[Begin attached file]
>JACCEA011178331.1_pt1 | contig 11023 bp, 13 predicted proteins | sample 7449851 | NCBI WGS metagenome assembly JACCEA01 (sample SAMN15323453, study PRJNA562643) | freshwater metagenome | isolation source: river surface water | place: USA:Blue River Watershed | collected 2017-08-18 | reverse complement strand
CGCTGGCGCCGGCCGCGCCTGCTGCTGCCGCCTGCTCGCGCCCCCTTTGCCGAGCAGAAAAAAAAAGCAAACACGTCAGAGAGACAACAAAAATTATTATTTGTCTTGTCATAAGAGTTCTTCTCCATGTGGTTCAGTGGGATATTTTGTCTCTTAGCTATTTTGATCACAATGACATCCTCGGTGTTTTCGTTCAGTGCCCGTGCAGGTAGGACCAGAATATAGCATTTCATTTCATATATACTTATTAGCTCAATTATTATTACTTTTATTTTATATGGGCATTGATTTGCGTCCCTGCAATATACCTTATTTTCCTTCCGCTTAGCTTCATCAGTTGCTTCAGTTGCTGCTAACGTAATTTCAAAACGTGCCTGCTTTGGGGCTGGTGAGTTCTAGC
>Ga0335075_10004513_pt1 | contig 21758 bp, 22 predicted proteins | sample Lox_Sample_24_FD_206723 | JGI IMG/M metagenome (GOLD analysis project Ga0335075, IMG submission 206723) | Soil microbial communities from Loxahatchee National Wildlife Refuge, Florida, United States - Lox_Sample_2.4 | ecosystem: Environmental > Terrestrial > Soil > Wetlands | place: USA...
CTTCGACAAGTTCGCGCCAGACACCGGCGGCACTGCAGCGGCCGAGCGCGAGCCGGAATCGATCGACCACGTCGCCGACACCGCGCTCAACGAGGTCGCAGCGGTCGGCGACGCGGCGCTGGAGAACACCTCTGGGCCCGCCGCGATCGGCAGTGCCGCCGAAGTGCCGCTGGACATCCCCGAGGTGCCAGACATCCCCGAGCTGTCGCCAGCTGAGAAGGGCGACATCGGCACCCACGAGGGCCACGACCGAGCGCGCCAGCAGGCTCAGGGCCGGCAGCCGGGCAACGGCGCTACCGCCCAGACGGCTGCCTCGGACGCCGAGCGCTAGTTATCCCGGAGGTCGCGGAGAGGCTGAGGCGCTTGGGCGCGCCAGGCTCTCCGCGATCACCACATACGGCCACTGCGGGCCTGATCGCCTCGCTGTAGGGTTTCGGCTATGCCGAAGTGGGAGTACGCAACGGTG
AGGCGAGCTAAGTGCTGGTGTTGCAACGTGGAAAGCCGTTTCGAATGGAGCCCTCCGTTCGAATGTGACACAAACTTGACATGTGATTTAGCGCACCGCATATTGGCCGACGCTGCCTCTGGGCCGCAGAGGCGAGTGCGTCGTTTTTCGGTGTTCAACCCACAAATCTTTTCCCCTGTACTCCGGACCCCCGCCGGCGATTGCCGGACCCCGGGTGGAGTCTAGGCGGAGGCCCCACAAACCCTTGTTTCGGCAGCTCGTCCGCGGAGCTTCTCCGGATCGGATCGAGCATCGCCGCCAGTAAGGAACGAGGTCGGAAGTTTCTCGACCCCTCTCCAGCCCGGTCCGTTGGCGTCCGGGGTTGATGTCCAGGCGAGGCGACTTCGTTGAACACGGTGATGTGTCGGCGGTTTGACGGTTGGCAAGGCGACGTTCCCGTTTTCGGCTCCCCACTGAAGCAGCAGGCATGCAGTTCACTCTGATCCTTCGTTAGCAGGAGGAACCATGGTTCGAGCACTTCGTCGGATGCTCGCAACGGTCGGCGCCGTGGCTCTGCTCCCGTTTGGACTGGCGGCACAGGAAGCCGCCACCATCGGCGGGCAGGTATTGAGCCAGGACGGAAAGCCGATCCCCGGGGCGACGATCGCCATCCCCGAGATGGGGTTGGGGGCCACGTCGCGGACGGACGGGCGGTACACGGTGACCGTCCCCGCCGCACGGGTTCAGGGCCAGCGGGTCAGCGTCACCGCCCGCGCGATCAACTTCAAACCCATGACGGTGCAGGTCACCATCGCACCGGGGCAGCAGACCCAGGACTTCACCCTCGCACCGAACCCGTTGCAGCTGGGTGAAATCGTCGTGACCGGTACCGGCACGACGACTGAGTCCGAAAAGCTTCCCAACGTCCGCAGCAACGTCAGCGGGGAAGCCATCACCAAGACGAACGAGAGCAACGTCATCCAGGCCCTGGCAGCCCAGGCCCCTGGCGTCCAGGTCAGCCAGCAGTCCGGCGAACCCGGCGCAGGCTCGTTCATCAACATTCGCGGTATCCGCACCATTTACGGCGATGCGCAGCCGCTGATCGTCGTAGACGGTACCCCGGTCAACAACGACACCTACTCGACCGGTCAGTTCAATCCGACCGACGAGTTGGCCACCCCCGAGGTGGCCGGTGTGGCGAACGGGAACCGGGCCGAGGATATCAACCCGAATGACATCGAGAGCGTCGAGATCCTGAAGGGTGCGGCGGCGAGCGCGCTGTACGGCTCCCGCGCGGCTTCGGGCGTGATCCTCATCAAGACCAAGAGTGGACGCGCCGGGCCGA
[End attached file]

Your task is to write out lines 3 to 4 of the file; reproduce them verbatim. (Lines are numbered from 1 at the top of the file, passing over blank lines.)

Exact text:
>Ga0335075_10004513_pt1 | contig 21758 bp, 22 predicted proteins | sample Lox_Sample_24_FD_206723 | JGI IMG/M metagenome (GOLD analysis project Ga0335075, IMG submission 206723) | Soil microbial communities from Loxahatchee National Wildlife Refuge, Florida, United States - Lox_Sample_2.4 | ecosystem: Environmental > Terrestrial > Soil > Wetlands | place: USA...
CTTCGACAAGTTCGCGCCAGACACCGGCGGCACTGCAGCGGCCGAGCGCGAGCCGGAATCGATCGACCACGTCGCCGACACCGCGCTCAACGAGGTCGCAGCGGTCGGCGACGCGGCGCTGGAGAACACCTCTGGGCCCGCCGCGATCGGCAGTGCCGCCGAAGTGCCGCTGGACATCCCCGAGGTGCCAGACATCCCCGAGCTGTCGCCAGCTGAGAAGGGCGACATCGGCACCCACGAGGGCCACGACCGAGCGCGCCAGCAGGCTCAGGGCCGGCAGCCGGGCAACGGCGCTACCGCCCAGACGGCTGCCTCGGACGCCGAGCGCTAGTTATCCCGGAGGTCGCGGAGAGGCTGAGGCGCTTGGGCGCGCCAGGCTCTCCGCGATCACCACATACGGCCACTGCGGGCCTGATCGCCTCGCTGTAGGGTTTCGGCTATGCCGAAGTGGGAGTACGCAACGGTG